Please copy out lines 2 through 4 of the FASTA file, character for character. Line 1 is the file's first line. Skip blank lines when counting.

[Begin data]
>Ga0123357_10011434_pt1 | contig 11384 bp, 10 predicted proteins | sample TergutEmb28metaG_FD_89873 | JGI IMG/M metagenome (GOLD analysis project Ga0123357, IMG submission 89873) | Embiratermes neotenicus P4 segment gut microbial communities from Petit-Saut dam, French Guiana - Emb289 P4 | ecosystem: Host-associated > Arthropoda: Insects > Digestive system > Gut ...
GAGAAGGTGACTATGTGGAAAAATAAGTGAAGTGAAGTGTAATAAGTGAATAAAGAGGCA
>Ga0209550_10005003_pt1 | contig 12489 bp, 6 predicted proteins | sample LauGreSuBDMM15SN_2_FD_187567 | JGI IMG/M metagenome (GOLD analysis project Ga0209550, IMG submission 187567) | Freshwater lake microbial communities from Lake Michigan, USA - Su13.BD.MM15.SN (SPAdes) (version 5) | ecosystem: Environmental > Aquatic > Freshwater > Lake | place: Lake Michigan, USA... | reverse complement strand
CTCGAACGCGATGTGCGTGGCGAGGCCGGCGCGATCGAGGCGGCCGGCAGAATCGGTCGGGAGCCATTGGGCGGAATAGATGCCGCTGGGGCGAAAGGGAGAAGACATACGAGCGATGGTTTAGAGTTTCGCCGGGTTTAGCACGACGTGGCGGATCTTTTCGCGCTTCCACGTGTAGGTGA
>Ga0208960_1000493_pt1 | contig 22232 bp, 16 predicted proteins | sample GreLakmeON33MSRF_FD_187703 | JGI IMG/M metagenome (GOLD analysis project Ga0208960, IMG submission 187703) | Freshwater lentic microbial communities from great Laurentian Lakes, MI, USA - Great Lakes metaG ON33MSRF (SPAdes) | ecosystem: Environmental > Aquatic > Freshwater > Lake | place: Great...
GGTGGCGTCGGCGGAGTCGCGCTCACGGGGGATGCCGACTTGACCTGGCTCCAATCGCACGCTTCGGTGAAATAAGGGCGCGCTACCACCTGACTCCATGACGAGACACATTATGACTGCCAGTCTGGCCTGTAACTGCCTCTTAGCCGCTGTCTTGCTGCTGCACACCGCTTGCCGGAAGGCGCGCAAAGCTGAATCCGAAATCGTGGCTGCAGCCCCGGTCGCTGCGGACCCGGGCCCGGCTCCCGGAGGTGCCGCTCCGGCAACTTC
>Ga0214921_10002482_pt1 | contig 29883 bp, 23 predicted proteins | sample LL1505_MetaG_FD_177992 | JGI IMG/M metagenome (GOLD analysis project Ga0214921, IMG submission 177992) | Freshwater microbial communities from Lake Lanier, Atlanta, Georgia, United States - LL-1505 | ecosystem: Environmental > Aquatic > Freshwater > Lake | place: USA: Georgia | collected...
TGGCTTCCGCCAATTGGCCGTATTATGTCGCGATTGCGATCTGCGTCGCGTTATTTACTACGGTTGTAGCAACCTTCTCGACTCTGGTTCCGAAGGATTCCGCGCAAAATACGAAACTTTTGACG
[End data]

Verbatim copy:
GAGAAGGTGACTATGTGGAAAAATAAGTGAAGTGAAGTGTAATAAGTGAATAAAGAGGCA
>Ga0209550_10005003_pt1 | contig 12489 bp, 6 predicted proteins | sample LauGreSuBDMM15SN_2_FD_187567 | JGI IMG/M metagenome (GOLD analysis project Ga0209550, IMG submission 187567) | Freshwater lake microbial communities from Lake Michigan, USA - Su13.BD.MM15.SN (SPAdes) (version 5) | ecosystem: Environmental > Aquatic > Freshwater > Lake | place: Lake Michigan, USA... | reverse complement strand
CTCGAACGCGATGTGCGTGGCGAGGCCGGCGCGATCGAGGCGGCCGGCAGAATCGGTCGGGAGCCATTGGGCGGAATAGATGCCGCTGGGGCGAAAGGGAGAAGACATACGAGCGATGGTTTAGAGTTTCGCCGGGTTTAGCACGACGTGGCGGATCTTTTCGCGCTTCCACGTGTAGGTGA